COVID-19 has continued to cause uncertainty without an effective treatment or a vaccine. Many countries have gone through multiple phases of lockdowns as governments and institutions try to minimize the impact of the pandemic. Likewise, the College has been adjusting its methods of operation to ensure a safe learning environment on campus. Considering the uncertainty that the pandemic entails, the College has decided to schedule the spring semester much like the current fall calendar.
“Because our on-campus public health efforts have been strong thus far, we have designed our spring calendar similarly to the fall semester,” Dean of Curriculum and Academic Engagement Jennifer Bowen explained in the email she sent to the campus community.
Although the semester opens on Jan. 18 to celebrate Martin Luther King Jr. (MLK) Day, classes will begin on Jan 19. This means that winter break will last a week longer than a normal academic year. Classes are also set to end on April 27. Normally, classes for the second semester would end around the first week of May.
Bowen also clarified the updated schedule for the exam week in the email. “This updated spring semester calendar allows for reading days on Wednesday and Thursday, April 28-29, 2021,” Bowen wrote. “Final exams are Friday, April 30, 2021 and Monday through Wednesday, May 3-5, 2021. Commencement is scheduled for Sunday, May 9, 2021.”
The current schedule is designed to maintain the safety of students on campus and provide flexibility. For example, students will be allowed to study remotely next semester as well. There are some challenges, however, that come with the updated schedule, especially due to the lack of days off in the middle of the semester. Instead of a spring break, the College has provided two “rest days” on March 9 and April 7, when all classes are canceled.
One issue that has not been addressed is how seniors will work on their Independent Study (I.S.) without a break.
One senior student, Dung Nguyen ’21, expressed his concern. When asked whether working on I.S. without a spring break will be challenging, Nguyen said, “It won’t be impossible, but it will definitely be more demanding than it already is.”
He continued, “It will be more difficult for students who are double majors and working on two different [Independent Studies]. Also, dealing with a pandemic is stressful by itself, so writing a thesis will probably be more challenging regardless of the break. Getting some time off other academic obligations to focus on I.S. would have definitely helped.”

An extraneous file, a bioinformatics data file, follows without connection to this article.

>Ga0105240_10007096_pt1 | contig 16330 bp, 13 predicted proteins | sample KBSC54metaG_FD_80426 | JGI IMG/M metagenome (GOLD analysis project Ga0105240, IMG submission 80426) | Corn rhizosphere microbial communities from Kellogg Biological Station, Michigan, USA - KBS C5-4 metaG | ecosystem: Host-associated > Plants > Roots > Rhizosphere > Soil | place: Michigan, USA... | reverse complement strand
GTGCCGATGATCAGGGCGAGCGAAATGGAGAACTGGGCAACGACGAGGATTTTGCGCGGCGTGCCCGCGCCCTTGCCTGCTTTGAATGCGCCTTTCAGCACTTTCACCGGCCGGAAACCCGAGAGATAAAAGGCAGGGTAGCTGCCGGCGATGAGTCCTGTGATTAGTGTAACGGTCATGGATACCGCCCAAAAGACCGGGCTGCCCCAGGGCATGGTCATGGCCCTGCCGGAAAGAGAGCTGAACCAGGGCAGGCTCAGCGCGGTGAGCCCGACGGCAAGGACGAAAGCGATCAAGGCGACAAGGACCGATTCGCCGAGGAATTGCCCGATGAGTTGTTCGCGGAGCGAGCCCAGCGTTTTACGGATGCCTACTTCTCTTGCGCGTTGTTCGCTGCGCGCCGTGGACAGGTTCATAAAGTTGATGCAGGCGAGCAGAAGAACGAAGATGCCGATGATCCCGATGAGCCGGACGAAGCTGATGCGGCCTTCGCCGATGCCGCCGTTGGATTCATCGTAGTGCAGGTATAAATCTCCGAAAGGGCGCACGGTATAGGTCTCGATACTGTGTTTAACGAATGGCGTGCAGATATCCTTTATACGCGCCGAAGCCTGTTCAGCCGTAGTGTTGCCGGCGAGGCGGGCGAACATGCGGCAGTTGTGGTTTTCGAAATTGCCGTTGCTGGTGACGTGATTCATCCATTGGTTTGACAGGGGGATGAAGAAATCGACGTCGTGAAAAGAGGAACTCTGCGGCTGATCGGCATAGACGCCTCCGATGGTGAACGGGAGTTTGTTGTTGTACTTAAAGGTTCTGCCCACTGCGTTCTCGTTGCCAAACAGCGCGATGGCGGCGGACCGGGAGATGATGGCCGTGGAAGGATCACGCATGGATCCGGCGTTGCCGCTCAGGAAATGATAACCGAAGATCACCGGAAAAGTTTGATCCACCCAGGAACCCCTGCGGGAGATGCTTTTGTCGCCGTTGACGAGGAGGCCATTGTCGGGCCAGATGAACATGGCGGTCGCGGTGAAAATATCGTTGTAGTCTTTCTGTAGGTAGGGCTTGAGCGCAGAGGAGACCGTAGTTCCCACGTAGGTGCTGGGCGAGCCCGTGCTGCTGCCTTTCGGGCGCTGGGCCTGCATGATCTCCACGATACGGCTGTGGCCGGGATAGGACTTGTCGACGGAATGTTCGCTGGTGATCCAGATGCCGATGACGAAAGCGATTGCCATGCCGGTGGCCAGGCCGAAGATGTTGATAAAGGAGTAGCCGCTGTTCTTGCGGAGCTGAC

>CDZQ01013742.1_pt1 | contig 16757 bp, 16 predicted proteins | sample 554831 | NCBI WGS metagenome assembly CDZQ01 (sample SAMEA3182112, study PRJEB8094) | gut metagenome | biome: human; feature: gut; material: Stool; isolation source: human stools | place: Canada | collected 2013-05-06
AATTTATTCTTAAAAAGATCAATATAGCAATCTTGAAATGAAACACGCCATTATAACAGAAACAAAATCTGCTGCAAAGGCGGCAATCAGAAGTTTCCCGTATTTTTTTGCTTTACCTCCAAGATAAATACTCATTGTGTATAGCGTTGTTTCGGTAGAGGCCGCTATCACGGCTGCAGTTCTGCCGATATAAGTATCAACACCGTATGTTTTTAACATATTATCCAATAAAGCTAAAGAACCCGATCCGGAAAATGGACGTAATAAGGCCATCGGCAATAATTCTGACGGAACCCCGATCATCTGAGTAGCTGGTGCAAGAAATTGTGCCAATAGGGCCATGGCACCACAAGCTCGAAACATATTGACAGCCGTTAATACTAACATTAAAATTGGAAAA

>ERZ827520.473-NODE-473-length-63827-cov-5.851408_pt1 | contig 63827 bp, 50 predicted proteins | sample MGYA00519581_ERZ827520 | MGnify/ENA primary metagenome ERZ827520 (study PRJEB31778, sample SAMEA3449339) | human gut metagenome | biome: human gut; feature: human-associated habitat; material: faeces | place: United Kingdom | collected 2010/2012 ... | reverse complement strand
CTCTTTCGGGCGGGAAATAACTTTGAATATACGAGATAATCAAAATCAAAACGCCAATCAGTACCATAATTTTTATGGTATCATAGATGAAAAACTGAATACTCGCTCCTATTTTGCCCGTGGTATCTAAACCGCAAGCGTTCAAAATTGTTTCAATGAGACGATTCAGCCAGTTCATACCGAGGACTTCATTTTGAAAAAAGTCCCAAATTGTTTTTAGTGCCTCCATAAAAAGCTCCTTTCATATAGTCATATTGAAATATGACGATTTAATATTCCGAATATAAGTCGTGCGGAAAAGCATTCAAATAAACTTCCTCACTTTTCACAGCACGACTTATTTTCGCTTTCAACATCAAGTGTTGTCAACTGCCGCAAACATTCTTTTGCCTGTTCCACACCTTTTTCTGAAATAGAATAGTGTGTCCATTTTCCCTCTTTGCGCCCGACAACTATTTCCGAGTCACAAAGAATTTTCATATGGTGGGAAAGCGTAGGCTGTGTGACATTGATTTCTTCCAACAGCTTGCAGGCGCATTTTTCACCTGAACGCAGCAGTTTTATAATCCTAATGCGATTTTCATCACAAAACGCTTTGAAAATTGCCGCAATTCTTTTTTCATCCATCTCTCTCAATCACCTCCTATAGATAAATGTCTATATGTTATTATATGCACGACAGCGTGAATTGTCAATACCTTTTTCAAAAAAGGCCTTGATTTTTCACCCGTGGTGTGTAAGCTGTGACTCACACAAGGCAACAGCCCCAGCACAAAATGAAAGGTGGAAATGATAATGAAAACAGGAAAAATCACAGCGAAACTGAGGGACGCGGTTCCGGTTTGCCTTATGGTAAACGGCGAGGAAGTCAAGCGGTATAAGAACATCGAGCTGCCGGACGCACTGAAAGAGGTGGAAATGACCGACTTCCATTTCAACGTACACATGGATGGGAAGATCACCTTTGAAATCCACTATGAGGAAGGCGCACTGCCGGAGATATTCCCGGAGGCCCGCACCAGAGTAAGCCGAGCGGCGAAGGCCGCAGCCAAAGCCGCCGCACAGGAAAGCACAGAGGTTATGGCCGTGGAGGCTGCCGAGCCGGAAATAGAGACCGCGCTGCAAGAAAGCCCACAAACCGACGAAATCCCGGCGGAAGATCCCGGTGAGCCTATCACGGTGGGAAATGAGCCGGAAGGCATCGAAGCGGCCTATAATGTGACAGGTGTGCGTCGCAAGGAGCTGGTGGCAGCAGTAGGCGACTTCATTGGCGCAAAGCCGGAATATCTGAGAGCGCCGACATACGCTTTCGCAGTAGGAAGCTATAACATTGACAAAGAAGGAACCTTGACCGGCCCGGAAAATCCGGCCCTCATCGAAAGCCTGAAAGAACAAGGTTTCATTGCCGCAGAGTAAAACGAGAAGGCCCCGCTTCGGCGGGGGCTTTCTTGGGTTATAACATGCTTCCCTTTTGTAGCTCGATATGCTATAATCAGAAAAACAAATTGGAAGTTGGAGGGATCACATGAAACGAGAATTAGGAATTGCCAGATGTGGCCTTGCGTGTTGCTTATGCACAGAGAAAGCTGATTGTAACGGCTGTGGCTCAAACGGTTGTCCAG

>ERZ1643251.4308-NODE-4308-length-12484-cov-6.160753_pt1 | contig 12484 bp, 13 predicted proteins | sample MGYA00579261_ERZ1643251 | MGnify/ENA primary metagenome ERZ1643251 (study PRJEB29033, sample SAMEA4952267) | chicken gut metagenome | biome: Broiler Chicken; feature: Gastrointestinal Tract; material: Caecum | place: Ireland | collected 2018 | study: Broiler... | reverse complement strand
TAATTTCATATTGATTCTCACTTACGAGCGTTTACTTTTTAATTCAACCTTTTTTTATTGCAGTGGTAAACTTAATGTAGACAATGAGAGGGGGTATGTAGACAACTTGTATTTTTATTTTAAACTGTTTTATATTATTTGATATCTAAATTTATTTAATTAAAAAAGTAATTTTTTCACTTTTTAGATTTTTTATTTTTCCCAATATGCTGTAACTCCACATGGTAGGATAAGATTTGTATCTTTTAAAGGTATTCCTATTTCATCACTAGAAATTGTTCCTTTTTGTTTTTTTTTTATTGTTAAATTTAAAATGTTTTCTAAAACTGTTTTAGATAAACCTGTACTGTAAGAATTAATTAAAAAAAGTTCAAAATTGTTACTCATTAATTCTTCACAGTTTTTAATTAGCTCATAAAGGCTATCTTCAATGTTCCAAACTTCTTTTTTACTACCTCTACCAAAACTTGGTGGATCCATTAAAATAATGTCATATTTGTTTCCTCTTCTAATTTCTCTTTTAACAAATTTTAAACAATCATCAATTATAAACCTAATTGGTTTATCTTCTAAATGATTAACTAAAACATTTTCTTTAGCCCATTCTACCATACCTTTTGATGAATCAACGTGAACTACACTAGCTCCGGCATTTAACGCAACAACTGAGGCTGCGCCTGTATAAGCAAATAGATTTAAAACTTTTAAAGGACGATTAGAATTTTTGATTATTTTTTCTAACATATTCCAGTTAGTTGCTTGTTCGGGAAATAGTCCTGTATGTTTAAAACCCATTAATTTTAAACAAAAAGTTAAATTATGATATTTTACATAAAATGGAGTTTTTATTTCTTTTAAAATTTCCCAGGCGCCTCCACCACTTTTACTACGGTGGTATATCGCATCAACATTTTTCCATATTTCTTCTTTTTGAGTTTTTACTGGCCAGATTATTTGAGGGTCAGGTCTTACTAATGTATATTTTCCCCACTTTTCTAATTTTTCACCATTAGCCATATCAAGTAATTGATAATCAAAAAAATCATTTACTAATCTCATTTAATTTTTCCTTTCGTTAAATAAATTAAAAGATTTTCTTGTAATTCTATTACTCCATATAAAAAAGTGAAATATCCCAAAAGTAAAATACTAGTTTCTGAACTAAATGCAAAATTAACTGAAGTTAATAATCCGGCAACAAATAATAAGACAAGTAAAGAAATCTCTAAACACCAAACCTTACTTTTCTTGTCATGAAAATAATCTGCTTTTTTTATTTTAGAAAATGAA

Another student has expressed a different concern, one pertaining to on-campus employment for international students. Since students are allowed to work on campus for 40 hours per week during breaks, many international students spend their breaks taking advantage of this opportunity since they cannot work outside campus. The removal of breaks may cause problems for students who rely on employment during breaks to earn their work-study financial aid.
“Many of my friends and I work on campus during fall and spring breaks since we can work more hours then,” Ezana Kiros ’22, a student from Ethiopia, explained. “However, since there are no breaks this semester and the next, I’m worried we may not get to work as much as we used to. [International students] cannot work outside campus unless we have been approved for a Curricular Practical Training, so not having breaks means we may not be able to earn the amount of money listed on our work-study aid.” Since the hours of operation in different departments have been adjusted, many students have had trouble finding an adequate number of work hours. However, providing a longer break in the middle of the semester would guarantee that many students may travel off-campus, subsequently returning to Wooster from different parts of the country. This would increase the chances of student exposure to COVID-19 when everybody returns to campus. “We understand that the elimination of spring break will be challenging for many reasons, but given the public health circumstances surrounding leaving, travel and returning to campus, any full weeks off from classes would prove to be an irresponsible decision for our community,” Bowen explained.